I don't know if it's me or not, but lately, atheism seems to be grabbing a bit more of the spotlight for itself in the media. Richard Dawkins has his new book out, The God Delusion, and he was recently on NPR. Internet forums, though still populated by a majority of "agnostics", seem to be developing a more hardcore, evangelical atheistic strain. Other atheists are being featured in the news more frequently, like Elton John. Just today I turned on my favorite rock station to hear a new hit song which was nothing but a declaration of atheism.
I guess that this might be a worrisome trend, but I can't say that it's a surprise. It isn't that any new discoveries have happened or that any stunning new arguments have developed; it's simply reactionary, though it is also a predictable consequence of the over-saturation of secularism which has crammed virtually every pore of daily American life.
A life in which God is not necessary. This is the secularist American dream--to attach oneself to the company of friends and the consolations of experience as, if not a kind of salvation, then an especially comfortable despair. The indulgence of a last meal before the inevitable execution, filled with increasingly more delicate and rare delights, more powerful drinks, hotter peppers, more decadent greases, cleverer and more enjoyable companions. Dead man walking? Dead man eating.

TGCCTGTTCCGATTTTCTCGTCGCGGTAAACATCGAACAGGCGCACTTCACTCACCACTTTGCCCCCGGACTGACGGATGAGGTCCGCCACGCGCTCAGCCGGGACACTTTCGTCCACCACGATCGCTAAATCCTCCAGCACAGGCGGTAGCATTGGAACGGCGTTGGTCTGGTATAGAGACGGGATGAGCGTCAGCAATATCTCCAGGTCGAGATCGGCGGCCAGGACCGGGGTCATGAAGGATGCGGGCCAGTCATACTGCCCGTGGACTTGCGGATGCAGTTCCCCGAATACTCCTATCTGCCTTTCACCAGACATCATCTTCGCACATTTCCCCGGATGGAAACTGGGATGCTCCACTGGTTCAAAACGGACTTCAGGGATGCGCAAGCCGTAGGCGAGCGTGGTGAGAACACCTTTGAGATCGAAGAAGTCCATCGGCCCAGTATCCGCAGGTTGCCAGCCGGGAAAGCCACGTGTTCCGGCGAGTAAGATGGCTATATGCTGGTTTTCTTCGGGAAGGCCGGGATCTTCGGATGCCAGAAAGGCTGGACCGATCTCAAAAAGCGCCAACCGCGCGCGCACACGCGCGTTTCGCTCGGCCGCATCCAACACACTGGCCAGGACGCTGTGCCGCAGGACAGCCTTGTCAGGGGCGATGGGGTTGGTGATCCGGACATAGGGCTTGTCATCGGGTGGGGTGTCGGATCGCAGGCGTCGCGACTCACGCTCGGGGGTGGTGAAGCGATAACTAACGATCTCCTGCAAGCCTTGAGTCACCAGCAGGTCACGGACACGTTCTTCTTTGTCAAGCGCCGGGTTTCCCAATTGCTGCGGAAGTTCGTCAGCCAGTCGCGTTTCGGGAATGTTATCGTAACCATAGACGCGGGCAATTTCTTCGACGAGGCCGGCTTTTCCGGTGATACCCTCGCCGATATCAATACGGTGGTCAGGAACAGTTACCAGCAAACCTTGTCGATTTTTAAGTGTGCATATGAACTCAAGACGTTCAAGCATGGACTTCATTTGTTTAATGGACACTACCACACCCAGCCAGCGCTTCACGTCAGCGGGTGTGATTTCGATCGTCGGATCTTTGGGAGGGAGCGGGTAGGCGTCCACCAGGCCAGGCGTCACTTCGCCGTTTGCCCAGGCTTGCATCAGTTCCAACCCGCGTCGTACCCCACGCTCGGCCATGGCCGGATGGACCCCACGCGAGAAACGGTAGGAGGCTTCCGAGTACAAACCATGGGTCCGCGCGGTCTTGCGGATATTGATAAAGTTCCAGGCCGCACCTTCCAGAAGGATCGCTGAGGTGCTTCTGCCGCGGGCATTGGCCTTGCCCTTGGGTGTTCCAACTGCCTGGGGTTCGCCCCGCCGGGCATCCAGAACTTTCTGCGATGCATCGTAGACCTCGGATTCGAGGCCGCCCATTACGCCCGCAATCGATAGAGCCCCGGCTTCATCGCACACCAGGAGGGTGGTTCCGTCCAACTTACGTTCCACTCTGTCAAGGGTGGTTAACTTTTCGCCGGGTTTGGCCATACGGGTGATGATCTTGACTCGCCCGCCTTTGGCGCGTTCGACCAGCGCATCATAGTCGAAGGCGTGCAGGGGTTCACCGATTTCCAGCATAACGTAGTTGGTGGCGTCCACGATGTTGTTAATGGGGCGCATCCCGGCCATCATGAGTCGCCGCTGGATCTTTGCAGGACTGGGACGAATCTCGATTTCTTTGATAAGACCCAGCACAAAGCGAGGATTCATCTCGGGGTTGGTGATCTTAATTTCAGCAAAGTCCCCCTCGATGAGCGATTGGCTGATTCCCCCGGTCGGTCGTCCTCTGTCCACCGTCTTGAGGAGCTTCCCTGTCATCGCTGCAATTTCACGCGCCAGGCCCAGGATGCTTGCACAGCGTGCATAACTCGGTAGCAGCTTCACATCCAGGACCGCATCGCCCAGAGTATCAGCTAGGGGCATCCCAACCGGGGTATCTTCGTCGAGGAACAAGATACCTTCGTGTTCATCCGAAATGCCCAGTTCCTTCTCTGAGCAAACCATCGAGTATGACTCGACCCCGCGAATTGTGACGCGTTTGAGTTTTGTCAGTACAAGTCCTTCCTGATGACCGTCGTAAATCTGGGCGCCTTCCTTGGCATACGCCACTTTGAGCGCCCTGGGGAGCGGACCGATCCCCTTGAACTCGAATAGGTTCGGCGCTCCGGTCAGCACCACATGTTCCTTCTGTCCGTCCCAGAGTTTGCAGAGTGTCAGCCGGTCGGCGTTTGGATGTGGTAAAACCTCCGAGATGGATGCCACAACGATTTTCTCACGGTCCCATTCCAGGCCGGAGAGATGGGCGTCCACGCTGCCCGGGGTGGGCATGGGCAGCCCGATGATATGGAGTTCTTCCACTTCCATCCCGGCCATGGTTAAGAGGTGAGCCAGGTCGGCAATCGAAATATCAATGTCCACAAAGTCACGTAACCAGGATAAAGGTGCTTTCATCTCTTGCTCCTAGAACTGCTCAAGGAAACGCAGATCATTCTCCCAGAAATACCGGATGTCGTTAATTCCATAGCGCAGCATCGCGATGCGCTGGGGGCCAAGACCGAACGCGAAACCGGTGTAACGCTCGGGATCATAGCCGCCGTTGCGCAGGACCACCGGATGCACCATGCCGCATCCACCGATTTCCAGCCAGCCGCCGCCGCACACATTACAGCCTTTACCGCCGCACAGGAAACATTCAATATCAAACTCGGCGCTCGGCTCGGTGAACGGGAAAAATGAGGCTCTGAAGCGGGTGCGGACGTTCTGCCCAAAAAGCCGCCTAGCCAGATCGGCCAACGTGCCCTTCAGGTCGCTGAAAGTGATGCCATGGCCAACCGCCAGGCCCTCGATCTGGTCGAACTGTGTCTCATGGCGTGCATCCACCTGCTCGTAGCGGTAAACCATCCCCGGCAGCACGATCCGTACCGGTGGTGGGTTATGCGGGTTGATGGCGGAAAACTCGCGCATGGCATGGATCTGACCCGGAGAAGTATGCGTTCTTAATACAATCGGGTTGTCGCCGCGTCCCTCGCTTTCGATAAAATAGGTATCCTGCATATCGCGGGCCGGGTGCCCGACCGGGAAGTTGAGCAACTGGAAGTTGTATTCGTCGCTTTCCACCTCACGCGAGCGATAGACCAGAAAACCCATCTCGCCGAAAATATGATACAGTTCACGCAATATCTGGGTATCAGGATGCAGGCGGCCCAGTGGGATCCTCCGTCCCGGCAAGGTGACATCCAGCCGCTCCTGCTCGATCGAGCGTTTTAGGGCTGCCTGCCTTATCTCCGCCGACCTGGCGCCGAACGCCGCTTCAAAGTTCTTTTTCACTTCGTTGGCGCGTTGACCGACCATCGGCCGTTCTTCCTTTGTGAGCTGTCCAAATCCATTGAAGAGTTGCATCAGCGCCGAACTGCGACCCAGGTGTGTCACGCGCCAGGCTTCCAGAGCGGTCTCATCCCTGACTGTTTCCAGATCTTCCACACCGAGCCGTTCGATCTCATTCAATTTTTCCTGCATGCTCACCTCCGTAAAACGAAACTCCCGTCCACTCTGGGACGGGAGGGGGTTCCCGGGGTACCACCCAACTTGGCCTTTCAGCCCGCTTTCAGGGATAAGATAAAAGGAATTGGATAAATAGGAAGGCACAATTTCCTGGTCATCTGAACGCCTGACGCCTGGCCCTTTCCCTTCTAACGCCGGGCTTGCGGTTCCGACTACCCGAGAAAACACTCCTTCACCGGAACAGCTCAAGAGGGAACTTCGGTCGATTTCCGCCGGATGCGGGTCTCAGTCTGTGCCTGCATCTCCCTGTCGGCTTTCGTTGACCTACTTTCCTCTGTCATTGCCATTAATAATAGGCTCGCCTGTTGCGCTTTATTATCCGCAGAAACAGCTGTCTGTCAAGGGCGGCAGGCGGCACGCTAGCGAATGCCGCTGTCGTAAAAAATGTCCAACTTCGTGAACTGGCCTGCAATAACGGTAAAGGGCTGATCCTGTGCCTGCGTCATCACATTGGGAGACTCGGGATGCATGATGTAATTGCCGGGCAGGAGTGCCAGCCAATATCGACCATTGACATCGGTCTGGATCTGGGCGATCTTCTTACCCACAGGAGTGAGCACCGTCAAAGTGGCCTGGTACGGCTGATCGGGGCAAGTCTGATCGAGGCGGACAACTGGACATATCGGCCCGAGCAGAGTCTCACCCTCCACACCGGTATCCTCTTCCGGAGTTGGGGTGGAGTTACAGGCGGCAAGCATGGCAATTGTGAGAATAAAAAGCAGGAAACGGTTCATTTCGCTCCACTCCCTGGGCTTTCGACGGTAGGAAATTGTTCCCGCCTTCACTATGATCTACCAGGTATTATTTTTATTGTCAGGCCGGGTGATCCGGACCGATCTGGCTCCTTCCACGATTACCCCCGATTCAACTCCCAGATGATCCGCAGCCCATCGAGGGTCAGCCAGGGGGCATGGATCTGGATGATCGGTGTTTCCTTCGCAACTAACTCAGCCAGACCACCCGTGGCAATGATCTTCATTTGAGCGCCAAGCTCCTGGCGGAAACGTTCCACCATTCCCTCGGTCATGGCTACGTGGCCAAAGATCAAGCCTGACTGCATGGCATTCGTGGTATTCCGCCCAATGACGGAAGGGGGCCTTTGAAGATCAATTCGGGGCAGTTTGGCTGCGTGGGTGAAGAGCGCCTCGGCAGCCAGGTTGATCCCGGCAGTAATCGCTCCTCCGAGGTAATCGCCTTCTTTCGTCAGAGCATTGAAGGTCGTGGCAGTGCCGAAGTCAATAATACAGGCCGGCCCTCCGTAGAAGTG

This is not to say that such involves any more a complacency toward world evils than is the temptation of the religious sort. Liberals and atheists do have a sort of monopoly on the claim to care about the world. It's the Marxist critique all over again--the poor sods only have this life to live. Not only I, but everybody has the right to as much of a "last meal" as I do. We're all going to die, it's the worst form of inequality that most are not offered a cigarette.
I suppose it's understandable that the push for civil rights and world amnesty would develop more of a pathos within the atheist framework. Meaningless pleasures; meaningless sufferings; if all is meaningless, then the difference between pleasure and suffering itself the last measurable hill to die on. It's a mistake to suppose that it is a one-way track from atheism to nihilism; there is a far more tolerable detour, from atheism to phenomenology to hedonism, then through cynicism to nihilism. The one who is only interested in his own stomach is in some sense more advanced than the moralistic Marxist; he has learned the vanity of utopian dreams.
But human civilization has Alzheimer's; lessons learned become passe and bourgeois, and we imagine that what was really wrong with the old totalitarian ideologies was only just a small thing, and we can do better than they did at the same project. Let us ban silly religion; those who find themselves unable to "live for the day" are simply morose and can be safely institutionalized.
I can't help but feel that there is a kind of malaise which is now blanketing the earth; just as the universe is growing further apart and colder, so now the human race's very energy is winding down. Immediacy is the watchword; the only salvation I desire is the one I have to walk the least distance to acquire. And there is no distance greater than the cross for the one who has no hope.